Speaking honestly, it gets my name out there in the industry, at very least within Moana New Zealand and the networks it sits within – which is equal to getting a degree in my view [laughs]. The world is a small place. My motto is mending bridges not burning them.

What do you see as the future of aquaculture for Aotearoa?

Daria:

I see it being more sustainable and more about giving back – we’ll be able to take what we have in our aquaculture tanks and replace what has been over harvested. Restore the balance of Tangaroa to provide food for everyone but ensure we’re not causing any more harm to the environment at the same time.

Te Atawhai:

Simple. All things innovation in kōura.

What is your message to tamariki in having a greater appreciation for the mauri of Tangaroa and whenua?

Daria:

Encourage them to have more appreciation – that is a life source. We’ve always had that connection; we should give back to it.

Te Atawhai:

There’s enough in the ocean for everyone. You only take enough for a feed, that’s what I was always taught. It’s the same on land too, not just with fishing.

Where do you see yourself in ten years’ time?

Daria:

Going around rural communities in Aotearoa telling people that they can have futures in science. Māori are natural scientists and I want to let them know that this course of study is available to them. I also want to educate people about the nutritional benefits of kaimoana to preserve cultural understanding of healthy eating.

Te Atawhai:

I see myself having Steve Tarrant’s job (CEO of Moana New Zealand). Or Mark Ngata’s (General Manager Inshore of Moana New Zealand). You’ve got to aim high and I’m excited.

Te Atawhai Amaru-Tibble

Te Atawhai Amaru-Tibble

Te Atawhai Amaru-Tibble is studying towards a Bachelor of Commerce and Science majoring in aquaculture, fisheries management and fisheries science at the University of Otago. He is of Ngāti Mutunga a Wharekauri, Te Whanau a Karuwai and Ngāti Porou descent.

Daria Bell

Daria Bell

Daria Bell is studying towards a Bachelor of Science majoring in aquaculture at the University of Waikato. She is of Te Whanau-ā-Apanui, Ngāti Tūwharetoa, Ngāti Maniapoto, and Te Arawa descent. She was raised in Raukokore situated on the East Coast of the North Island.


III of III

Sealord partners with iwi to fill jobs

Sealord has been engaging with iwi as part of a drive to increase the number of New Zealanders on board its vessels.

Seth Gerrard, Willie Smith and Tremain Turfry-Ross, from Gisborne, are the first new recruits to have taken up roles within the business as a result of the initiative. They started their transition through Sealord with experience gained initially in the Wetfish Factory before testing out their sea legs on board a Sealord deepsea vessel.

The drive to recruit more Kiwis is in line with Sealord’s promise to the Government following border entry requests last year for foreign fishermen.

Very proactive in mobilising people to give it a go is Te Rūnanga o Tūranganui a Kiwa, which is made up of Rongowhakaata, Ngāi Tāmanuhiri and Te Aitanga a Mahaki. The connection has been inspired significantly by Industrial Global Sales Manager Kleat Nepe, who grew up in Gisborne.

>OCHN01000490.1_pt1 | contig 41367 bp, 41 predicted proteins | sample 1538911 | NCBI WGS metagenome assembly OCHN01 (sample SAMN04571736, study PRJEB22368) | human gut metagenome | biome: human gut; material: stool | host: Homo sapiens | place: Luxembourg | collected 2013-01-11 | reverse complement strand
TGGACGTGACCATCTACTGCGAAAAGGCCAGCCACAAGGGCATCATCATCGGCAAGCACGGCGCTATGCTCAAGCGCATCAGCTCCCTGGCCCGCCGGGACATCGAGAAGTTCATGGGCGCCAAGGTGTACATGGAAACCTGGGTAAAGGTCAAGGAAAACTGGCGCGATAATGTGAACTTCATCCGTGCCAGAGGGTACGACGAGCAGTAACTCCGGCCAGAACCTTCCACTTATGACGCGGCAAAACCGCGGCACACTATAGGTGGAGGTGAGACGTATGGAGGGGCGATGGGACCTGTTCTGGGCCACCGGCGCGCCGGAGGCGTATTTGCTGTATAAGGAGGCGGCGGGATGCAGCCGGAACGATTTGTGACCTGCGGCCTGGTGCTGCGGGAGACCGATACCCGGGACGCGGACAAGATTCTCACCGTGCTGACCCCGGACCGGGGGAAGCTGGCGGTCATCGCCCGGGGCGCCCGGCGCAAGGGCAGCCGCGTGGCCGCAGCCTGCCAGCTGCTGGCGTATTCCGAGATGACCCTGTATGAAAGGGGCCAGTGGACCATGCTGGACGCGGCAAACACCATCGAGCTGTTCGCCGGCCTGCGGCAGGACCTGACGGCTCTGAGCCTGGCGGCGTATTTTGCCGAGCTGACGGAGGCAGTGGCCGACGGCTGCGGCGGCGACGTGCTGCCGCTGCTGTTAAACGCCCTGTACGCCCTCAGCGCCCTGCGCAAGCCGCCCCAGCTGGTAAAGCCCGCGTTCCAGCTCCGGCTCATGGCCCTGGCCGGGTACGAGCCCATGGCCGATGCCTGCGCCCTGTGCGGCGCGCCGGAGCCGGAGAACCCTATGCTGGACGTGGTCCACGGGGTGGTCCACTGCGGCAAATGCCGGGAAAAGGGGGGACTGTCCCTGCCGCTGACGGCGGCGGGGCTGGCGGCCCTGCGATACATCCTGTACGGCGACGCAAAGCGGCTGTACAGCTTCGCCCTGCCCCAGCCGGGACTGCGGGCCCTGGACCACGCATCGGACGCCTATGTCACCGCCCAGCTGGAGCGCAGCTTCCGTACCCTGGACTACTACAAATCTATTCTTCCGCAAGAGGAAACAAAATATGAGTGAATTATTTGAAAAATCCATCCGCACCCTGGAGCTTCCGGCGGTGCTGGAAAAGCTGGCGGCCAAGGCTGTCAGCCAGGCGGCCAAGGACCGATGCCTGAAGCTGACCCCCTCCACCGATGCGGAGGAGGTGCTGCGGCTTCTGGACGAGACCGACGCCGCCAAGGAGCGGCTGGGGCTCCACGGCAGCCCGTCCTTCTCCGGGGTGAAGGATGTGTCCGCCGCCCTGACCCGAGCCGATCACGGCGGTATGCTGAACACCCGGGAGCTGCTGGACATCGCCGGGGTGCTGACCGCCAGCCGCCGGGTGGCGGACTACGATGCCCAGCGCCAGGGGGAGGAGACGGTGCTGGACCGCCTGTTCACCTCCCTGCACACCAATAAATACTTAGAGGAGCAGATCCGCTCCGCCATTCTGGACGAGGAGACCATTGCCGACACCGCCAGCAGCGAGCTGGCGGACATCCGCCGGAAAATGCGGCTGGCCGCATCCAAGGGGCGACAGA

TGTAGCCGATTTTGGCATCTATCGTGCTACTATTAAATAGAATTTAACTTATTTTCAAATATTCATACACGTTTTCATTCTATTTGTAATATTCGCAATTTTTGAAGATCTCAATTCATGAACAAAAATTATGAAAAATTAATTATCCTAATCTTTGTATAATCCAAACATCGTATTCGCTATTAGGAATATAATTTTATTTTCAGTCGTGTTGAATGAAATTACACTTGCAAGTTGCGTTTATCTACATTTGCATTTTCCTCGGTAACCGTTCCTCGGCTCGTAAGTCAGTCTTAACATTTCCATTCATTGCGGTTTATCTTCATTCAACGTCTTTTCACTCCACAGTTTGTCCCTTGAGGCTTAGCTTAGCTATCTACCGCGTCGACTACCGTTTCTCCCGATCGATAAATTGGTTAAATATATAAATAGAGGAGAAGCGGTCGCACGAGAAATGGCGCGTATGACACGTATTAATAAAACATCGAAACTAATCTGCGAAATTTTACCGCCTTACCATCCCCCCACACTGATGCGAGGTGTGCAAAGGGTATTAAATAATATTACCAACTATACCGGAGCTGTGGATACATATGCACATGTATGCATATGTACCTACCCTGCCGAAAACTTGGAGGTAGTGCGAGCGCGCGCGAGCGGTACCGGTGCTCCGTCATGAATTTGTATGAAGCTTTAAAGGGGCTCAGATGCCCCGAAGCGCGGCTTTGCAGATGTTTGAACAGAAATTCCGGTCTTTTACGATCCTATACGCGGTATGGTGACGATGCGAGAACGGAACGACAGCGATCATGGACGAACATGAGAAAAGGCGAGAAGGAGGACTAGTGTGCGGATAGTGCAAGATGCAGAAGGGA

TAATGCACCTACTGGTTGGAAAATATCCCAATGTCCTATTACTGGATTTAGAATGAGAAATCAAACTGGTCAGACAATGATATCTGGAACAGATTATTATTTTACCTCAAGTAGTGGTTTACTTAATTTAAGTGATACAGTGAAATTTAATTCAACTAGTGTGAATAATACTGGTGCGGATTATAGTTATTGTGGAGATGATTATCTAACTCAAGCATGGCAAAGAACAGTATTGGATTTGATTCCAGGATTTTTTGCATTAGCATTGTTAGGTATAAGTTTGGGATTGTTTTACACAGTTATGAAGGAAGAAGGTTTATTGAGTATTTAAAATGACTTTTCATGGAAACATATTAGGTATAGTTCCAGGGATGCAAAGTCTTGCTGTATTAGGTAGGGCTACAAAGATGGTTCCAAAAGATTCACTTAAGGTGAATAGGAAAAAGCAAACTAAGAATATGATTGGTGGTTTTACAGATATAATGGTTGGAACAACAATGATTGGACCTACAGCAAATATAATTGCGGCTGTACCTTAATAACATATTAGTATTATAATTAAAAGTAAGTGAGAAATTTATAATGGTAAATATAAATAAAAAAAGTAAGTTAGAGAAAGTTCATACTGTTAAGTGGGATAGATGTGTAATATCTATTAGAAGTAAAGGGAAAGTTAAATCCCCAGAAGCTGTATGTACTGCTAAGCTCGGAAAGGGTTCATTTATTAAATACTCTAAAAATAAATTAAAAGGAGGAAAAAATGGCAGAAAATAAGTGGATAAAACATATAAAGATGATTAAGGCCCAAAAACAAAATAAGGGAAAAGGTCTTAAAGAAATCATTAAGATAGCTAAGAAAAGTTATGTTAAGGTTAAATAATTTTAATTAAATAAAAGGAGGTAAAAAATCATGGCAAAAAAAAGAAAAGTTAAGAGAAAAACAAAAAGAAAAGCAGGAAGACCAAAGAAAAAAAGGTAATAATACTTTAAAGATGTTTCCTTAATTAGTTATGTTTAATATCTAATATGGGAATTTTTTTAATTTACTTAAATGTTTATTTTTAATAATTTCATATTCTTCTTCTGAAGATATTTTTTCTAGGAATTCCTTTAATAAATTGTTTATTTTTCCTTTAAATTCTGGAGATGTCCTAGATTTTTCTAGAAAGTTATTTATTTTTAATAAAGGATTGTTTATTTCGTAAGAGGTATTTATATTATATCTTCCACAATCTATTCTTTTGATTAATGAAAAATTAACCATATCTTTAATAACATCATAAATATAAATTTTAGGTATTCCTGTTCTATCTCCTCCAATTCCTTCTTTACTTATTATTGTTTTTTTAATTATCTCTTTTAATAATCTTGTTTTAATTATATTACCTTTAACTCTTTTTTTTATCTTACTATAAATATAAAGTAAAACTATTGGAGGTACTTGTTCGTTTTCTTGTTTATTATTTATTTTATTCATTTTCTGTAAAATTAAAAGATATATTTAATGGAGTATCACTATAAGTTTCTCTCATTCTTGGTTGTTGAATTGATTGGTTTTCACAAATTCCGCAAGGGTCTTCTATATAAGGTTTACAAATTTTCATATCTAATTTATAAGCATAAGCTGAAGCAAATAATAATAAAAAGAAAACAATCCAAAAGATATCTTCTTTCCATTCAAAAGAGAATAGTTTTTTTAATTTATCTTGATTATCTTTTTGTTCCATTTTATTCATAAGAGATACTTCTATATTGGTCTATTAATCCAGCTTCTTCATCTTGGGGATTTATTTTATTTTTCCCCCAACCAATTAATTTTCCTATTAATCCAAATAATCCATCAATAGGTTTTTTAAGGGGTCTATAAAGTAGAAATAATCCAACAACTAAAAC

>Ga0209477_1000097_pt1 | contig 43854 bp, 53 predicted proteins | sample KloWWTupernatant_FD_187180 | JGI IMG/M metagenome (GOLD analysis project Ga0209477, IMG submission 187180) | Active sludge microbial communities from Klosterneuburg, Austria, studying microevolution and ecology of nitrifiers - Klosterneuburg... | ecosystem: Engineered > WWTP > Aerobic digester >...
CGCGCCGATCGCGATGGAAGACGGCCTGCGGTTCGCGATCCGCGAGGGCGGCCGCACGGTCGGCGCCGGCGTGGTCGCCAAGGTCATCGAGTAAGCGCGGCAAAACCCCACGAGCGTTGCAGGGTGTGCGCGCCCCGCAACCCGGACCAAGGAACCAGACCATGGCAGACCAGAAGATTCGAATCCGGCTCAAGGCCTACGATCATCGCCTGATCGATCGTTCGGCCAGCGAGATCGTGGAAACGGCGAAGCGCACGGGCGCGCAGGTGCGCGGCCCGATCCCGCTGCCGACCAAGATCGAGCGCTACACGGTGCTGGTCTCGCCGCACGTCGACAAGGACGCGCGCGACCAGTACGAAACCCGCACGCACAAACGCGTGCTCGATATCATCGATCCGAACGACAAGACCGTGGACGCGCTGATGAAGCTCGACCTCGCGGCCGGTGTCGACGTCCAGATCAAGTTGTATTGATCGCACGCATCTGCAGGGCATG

From left, Kleat Nepe, Seth Gerrard and Willie Smith.

From left, Kleat Nepe, Seth Gerrard and Willie Smith.

“Expanding the Nga Tapuwae o Māui initiative to incorporate more aspects and opportunities within the industry for our partners further strengthens the relationships beyond just the commercial,” says Kleat. “Grass roots participation in the business of fishing makes Sealord accessible for all walks of iwi life and the recruitment of Seth, Willie and Tremain personifies this. The hope is that these three trailblazers set the scene for many more employment and partnership opportunities into the future.”

Sealord help whānau get to health appointments

Sealord and Te Tauihu Māori health and wellness provider Te Piki Oranga are working together to help make it easier for whānau in the Nelson Tasman region access health and wellbeing services.

Te Piki Oranga’s first corporate sponsor, Sealord is contributing funds for the next three years to cover both whānau transport costs to get to appointments, and to help get Te Piki Oranga’s kaimahi to whānau at home.

Te Piki Oranga Tumuaki Anne Hobby said Te Piki Oranga holds several contracts to deliver health and wellness services to whānau, but often they can’t get to the services they need.

“A lack of transport options can be a legitimate barrier to people having better health“, Hobby said. “Many whānau don’t have access to a car, or money for petrol, taxis or bus fares. If their mobility is impaired, it is even harder for them. It can really set some people back in their health improvement plan if they miss an appointment.“

“So, having Sealord helping whānau with travel costs means more people can get to their appointments. It is a fantastic partnership - we are thrilled Sealord can see value in the work we do.”

Sealord CEO Doug Paulin said that the sponsorship is a natural fit for Sealord.

Sealord is half-owned by Māori and 15% of our employees are Māori. It is important to us to support our people’s whānau and their communities.
Sealord CEO Doug Paulin
From left, Sealord CEO Doug Paulin and Te Piki Oranga Tumuaki Anne Hobby

From left, Sealord CEO Doug Paulin and Te Piki Oranga
Tumuaki Anne Hobby


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Our Place